Days after recreational pot became legal Jan. 1, 2014, Hickenlooper used his State of the State address to highlight the challenge faced by him and other lawmakers who opposed the law. “This will be one of the great social experiments of this century. And while not all of us chose it, being first means we all share a responsibility to do it properly,” he said.

At a National Governors Association meeting a month later, Hickenlooper said at least a half-dozen governors approached him with questions about Colorado’s new law.

He urged caution — a line he still repeats when asked. “What I say is you should wait a couple years,” Hickenlooper told CNN after the November election. “I don’t think any state should do it just for tax revenues or that kind of revenue decision. Let’s see what the unintended conflicts are and whether they can really diminish to a point where this new system makes sense for everyone.”

A poll months into the new law’s tenure showed more than half of Coloradans approved of the way Hickenlooper was directing marijuana policy, a figure that broke down along mostly partisan lines just like marijuana legalization. A new Denver Post poll shows respondents mostly approve of the state’s administration of marijuana legalization.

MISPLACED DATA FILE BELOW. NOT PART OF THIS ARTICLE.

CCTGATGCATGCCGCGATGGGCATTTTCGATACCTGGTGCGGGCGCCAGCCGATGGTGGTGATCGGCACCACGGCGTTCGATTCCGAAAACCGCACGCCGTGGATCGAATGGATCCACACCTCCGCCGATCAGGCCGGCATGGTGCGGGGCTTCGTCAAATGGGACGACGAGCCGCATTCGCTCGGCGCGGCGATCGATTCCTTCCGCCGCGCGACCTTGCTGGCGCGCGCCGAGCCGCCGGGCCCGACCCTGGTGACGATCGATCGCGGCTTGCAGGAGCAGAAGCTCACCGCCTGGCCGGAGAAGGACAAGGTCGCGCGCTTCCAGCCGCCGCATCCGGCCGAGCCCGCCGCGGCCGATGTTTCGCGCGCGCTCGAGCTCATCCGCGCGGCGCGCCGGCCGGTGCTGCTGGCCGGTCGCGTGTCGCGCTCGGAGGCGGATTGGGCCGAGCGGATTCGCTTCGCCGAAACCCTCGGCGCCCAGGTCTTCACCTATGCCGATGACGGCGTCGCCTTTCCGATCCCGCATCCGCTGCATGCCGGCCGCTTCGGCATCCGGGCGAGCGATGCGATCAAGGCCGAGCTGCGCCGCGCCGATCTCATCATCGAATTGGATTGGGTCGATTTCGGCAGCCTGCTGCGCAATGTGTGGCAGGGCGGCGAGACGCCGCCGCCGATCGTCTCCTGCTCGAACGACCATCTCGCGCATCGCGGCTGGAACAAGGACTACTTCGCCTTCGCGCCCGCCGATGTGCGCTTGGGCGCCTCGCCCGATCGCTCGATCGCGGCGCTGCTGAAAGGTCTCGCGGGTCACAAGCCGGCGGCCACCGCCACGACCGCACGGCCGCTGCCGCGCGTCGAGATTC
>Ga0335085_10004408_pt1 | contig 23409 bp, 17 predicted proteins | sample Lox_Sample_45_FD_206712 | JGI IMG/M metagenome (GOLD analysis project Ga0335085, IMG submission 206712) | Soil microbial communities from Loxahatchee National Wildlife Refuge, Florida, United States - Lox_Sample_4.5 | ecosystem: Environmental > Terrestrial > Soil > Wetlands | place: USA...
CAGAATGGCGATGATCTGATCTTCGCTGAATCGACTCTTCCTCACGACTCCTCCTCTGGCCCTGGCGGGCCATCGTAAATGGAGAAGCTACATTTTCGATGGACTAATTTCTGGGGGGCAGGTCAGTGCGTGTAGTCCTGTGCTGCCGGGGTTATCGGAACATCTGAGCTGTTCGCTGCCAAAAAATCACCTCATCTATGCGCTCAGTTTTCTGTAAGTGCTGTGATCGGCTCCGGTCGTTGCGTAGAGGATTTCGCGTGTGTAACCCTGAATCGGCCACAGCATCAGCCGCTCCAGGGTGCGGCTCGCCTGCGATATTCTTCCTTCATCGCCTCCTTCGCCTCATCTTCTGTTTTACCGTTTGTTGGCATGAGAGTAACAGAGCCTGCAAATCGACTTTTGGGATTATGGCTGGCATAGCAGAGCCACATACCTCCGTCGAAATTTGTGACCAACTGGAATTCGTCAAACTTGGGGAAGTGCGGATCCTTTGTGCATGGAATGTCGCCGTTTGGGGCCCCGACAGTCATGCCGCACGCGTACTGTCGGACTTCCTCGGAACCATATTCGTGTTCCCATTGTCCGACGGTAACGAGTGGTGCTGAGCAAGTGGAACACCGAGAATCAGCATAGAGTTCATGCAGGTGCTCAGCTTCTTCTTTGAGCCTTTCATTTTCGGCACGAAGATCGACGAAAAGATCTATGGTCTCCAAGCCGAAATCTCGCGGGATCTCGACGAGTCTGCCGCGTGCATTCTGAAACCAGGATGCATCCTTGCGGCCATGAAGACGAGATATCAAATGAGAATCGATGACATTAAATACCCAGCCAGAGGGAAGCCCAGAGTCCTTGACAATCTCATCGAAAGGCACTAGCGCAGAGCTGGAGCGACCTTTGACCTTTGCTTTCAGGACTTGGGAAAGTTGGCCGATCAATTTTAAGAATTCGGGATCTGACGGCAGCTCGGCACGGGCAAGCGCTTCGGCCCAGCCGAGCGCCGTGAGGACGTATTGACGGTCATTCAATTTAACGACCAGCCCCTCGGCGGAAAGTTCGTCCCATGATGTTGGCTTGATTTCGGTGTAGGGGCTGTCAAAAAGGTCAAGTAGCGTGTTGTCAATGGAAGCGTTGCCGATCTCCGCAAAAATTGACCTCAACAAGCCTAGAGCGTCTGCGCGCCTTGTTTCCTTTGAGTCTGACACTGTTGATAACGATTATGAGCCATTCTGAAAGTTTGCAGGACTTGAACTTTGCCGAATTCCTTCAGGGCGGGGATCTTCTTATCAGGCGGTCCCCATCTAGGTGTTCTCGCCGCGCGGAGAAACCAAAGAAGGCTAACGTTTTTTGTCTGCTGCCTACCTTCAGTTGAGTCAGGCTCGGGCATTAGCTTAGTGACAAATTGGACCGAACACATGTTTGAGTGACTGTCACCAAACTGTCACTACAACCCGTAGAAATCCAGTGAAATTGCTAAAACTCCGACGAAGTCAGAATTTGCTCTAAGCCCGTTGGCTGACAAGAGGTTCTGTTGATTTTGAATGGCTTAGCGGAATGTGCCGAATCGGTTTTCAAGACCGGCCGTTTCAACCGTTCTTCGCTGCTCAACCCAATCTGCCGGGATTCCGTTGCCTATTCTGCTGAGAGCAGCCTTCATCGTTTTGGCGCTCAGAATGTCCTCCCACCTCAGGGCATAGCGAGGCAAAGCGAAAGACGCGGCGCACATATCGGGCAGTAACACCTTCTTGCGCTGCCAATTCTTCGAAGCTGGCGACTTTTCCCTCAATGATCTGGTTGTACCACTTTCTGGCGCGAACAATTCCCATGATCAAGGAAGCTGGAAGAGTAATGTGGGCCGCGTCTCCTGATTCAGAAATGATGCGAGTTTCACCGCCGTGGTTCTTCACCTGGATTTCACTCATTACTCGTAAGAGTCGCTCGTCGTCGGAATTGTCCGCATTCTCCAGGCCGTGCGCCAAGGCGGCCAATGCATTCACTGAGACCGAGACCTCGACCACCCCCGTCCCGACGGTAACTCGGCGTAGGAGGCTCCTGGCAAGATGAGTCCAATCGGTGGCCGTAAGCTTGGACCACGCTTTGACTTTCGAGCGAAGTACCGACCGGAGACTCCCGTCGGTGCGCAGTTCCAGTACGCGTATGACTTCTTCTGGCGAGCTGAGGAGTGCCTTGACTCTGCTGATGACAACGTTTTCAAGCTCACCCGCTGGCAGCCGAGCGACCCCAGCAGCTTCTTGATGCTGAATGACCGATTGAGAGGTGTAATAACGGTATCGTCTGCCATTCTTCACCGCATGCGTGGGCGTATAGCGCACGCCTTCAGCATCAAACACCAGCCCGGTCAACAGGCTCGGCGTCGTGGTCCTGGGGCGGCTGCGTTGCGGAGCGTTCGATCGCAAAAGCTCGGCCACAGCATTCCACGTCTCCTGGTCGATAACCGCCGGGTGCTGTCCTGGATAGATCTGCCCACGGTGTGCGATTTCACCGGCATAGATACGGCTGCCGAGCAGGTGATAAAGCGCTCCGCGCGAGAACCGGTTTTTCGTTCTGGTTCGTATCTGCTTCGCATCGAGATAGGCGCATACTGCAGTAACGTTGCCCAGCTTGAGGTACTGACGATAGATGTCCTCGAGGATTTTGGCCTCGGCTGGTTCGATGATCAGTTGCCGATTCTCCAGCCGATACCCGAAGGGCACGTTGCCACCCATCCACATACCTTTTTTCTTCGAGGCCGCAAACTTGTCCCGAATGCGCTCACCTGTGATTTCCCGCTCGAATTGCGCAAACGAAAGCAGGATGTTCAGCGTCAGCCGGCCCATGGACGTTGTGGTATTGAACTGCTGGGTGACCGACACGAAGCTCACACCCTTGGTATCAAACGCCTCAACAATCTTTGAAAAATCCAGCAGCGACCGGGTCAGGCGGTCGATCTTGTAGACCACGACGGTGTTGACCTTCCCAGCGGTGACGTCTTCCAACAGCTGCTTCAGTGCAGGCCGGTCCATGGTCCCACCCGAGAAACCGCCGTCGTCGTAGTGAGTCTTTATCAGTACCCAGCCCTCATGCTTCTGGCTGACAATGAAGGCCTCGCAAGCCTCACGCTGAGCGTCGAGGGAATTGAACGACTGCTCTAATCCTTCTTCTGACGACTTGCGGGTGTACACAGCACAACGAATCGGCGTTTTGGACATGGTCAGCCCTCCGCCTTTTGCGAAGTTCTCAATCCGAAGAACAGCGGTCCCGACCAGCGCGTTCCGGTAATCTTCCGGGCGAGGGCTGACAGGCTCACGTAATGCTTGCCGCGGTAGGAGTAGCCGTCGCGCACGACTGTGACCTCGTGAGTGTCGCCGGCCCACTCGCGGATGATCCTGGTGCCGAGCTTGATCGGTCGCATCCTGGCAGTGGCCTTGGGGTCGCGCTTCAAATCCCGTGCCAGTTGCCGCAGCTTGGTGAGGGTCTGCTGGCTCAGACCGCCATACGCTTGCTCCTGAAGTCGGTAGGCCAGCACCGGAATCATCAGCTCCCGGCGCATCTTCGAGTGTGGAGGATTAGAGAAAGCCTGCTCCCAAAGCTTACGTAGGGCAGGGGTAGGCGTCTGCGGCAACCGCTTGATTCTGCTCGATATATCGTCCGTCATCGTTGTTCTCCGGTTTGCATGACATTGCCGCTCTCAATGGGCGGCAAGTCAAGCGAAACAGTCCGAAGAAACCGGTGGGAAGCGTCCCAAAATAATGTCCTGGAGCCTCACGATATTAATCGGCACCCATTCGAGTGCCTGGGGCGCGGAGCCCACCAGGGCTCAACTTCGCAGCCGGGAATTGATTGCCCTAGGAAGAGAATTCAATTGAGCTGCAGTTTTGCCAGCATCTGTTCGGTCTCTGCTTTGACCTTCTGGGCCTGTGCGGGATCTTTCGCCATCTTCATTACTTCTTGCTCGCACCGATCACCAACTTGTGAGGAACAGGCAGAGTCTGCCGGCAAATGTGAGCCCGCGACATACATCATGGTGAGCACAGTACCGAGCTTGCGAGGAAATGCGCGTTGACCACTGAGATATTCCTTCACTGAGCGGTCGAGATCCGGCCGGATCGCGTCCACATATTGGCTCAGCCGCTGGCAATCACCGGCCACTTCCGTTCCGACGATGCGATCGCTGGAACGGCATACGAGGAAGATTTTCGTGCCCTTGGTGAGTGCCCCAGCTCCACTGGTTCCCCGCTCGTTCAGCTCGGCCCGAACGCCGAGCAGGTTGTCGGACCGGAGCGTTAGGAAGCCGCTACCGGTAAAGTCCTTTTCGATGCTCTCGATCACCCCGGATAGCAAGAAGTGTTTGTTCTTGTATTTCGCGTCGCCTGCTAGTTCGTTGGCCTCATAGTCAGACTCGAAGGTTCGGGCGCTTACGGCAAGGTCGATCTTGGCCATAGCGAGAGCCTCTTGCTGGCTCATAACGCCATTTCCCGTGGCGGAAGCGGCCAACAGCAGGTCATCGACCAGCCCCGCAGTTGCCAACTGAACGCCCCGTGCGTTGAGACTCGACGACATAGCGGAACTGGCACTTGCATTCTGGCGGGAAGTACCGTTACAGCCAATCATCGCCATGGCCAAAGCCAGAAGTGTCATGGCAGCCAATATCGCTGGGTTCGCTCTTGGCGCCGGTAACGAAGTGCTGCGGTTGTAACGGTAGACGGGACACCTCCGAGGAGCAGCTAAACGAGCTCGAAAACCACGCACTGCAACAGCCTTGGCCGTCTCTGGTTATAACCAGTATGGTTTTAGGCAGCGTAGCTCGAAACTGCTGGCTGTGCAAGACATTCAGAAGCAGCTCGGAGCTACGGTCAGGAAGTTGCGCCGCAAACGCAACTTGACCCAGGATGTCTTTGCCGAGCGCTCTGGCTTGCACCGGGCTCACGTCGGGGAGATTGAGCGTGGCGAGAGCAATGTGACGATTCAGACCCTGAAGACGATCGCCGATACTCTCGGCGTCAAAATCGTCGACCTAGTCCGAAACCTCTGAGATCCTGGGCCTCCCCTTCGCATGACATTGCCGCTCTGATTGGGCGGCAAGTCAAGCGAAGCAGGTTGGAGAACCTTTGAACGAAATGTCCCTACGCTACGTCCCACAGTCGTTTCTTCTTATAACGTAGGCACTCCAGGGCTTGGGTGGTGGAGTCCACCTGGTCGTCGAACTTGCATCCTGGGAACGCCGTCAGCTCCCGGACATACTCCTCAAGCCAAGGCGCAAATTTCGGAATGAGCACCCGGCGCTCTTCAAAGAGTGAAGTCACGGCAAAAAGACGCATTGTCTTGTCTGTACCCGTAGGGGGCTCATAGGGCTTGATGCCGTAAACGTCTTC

“I think he’s done what many of us did,” said state Sen. Cheri Jahn, a Wheat Ridge Democrat who served on a task force studying marijuana regulations. “It really doesn’t matter what you think of it — the voters voted for it.”


Watch the video: See John Hickenlooper and Katie Couric talk marijuana in Aspen


State Rep. Tim Dore, an Elizabeth Republican who served on a marijuana committee, said he wanted to see Hickenlooper take a stronger stance against the ballot measure, as well as take a more definitive position on how to implement the regulations. “I am a little disappointed the governor’s office didn’t provide more leadership on issues like this,” he said.

Even though Hickenlooper isn’t a fan, the marijuana industry doesn’t consider him an opponent. They even held a fundraiser for his re-election campaign.